-If you have students who go to general education classes without support or with a paraprofessional, then ask  your administration to hire a sub or cover your classroom for an hour so that you can go to the to do observations once a month or every other month. This is really helpful if you have a student who is struggling with something in the general ed classroom because then you can see first hand what is going on and then support the teacher and give the teacher and/or paraprofessional tips and ideas on how to work through it. You can also jump in and model how to manage the specific situation.

-Schedule weekly/ monthly check-ins with teachers to see how things are going and problem solve. Check-ins don't have to be in person or time consuming, but they are important! You can go as far as scheduling sit-down meetings once a month with general ed teachers to talk about how things are going or you can just send out monthly emails to check in and see if teachers need anything. These check-ins will go a long way in building relationships and problem solving before problems get out of control. If you are going to send out monthly check-in emails, I suggest putting in your calendar for the entire year to remind yourself and to keep yourself accountable!

-Invite and include general education teachers in your parent-teacher conferences, home visits, parties, and after school events with parents! They won't be able to come all the time but it will be amazing when they are able to!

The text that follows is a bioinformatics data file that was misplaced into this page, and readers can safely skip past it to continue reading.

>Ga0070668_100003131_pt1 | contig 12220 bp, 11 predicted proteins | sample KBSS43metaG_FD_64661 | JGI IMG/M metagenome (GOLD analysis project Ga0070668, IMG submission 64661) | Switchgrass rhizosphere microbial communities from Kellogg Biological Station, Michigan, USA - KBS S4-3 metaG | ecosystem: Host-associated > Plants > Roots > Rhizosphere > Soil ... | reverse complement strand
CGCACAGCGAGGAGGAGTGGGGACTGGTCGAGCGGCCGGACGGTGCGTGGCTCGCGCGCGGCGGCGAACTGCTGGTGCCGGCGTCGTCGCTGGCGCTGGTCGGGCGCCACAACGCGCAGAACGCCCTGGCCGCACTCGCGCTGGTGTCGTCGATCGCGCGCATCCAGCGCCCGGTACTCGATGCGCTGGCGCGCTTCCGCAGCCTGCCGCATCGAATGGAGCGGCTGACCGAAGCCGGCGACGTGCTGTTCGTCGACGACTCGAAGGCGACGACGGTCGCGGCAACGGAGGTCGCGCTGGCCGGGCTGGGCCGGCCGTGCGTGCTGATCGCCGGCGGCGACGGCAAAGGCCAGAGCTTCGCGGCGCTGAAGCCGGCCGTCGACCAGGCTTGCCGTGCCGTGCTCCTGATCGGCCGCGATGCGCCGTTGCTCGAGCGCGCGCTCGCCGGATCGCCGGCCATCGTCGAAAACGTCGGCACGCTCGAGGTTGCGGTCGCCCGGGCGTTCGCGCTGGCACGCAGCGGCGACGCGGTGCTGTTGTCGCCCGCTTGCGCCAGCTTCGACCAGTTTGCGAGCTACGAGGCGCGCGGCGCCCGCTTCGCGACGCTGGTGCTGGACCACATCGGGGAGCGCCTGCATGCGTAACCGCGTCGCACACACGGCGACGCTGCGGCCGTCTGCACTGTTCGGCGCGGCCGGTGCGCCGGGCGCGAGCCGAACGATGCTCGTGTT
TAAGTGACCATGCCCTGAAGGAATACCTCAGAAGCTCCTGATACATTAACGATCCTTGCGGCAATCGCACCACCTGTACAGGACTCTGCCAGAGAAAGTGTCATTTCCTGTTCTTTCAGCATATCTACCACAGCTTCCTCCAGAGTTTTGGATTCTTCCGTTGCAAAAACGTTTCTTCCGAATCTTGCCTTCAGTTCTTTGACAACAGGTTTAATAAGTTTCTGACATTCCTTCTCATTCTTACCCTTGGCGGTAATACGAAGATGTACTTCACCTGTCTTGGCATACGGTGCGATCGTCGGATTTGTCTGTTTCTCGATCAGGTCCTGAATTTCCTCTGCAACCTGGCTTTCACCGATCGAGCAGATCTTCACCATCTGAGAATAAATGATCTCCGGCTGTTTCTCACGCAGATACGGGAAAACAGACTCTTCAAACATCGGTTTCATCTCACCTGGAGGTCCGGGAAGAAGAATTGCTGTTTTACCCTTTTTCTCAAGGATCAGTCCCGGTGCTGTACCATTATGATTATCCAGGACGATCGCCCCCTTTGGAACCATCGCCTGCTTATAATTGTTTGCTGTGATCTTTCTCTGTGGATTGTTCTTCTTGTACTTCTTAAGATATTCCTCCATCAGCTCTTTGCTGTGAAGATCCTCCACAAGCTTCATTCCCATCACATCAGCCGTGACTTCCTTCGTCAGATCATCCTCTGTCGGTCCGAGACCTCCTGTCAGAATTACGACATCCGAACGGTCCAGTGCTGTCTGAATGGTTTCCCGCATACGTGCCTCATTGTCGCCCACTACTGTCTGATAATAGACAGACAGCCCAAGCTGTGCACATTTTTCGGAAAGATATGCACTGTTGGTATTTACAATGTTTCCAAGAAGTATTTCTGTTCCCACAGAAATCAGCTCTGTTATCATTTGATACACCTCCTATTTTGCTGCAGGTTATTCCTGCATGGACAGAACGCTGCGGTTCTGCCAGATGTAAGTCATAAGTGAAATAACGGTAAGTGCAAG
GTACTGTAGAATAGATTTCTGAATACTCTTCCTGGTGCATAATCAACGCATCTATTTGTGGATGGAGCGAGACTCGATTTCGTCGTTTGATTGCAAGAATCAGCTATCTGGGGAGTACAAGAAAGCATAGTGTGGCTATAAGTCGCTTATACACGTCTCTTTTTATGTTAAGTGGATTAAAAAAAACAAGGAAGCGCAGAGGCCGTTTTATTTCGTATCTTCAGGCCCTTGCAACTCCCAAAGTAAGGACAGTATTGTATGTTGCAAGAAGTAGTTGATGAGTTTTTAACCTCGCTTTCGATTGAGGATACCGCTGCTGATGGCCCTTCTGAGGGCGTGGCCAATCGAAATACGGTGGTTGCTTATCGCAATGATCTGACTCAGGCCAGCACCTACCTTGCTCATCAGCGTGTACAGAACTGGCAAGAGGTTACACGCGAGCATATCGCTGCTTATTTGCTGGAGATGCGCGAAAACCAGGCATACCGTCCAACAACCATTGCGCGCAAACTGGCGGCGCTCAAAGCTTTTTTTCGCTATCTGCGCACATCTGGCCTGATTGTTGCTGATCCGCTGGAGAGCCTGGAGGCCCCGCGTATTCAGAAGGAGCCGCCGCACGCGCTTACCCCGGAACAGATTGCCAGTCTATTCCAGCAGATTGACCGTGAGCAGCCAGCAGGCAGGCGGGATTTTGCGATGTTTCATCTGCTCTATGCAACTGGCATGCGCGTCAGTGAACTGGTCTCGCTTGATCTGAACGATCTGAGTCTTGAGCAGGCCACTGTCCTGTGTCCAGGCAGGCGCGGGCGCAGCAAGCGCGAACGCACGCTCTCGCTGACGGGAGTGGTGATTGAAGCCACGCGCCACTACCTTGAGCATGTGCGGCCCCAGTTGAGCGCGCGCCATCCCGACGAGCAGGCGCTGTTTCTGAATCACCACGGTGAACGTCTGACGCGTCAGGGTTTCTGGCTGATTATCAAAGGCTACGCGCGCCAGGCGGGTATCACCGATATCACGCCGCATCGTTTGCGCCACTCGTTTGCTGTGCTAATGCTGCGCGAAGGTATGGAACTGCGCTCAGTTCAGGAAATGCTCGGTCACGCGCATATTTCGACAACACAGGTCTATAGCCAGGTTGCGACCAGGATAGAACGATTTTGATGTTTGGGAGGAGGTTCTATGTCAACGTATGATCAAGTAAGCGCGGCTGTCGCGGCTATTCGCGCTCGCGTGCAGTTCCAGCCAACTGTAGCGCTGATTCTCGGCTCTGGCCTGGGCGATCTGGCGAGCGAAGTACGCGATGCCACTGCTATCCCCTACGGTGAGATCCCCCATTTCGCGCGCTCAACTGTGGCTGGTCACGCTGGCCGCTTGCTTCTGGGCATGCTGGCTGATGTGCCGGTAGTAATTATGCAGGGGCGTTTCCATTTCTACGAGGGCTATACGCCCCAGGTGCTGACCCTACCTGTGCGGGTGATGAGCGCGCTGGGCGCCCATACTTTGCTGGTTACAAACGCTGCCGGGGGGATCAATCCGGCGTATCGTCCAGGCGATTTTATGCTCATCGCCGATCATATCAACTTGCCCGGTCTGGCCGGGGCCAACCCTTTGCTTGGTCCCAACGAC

-Give general ed teachers treats for their birthday and holidays! You don't have to go spend a ton of money on them, but having your students make or sign a card for them on holidays will make gen ed teachers feel more connected to the student (and you!). Again, that relationship piece is SO important!

Prior to IEP meetings:
-Make sure that you reach out to general ed teachers before IEP meetings about how students are doing in gen ed. It's best for general ed teachers to know what to expect before walking into the meeting and we should obviously be including the general education teacher's input in the IEP.
Here are some questions I normally ask general ed teachers prior to IEP meetings:

  • How is ___ doing in your class?
  • What's going well? Is there anything that isn't going well?
  • Is there anything you'd like ___ to work on in your class?
  • Do you think the amount of time ___ is spending in your class seems appropriate? Do you think there are other times in the school day that __ could be included in your classroom that he/she isn't already? (I'm NOT pre-determining before the IEP meeting here, just trying to get an idea of how the current time is working). 
At the end of the day, it's important that general education teachers feel supported by US so that they are confident in supporting and working with ALL students. If you have any tips for working with general education teachers, leave them in the comments!

Saturday, October 13, 2018

Tips for when you're understaffed in the classroom

If you work in a self-contained or center-based classroom, then you probably work with paraprofessionals, and when a para isn't at work, it can make it really hard on the students and other staff. Being strategic and having a plan in place for days when your classroom is understaffed will make the days a lot easier on everyone! Below are a few of my favorite tips for making it through days when you're short-staffed.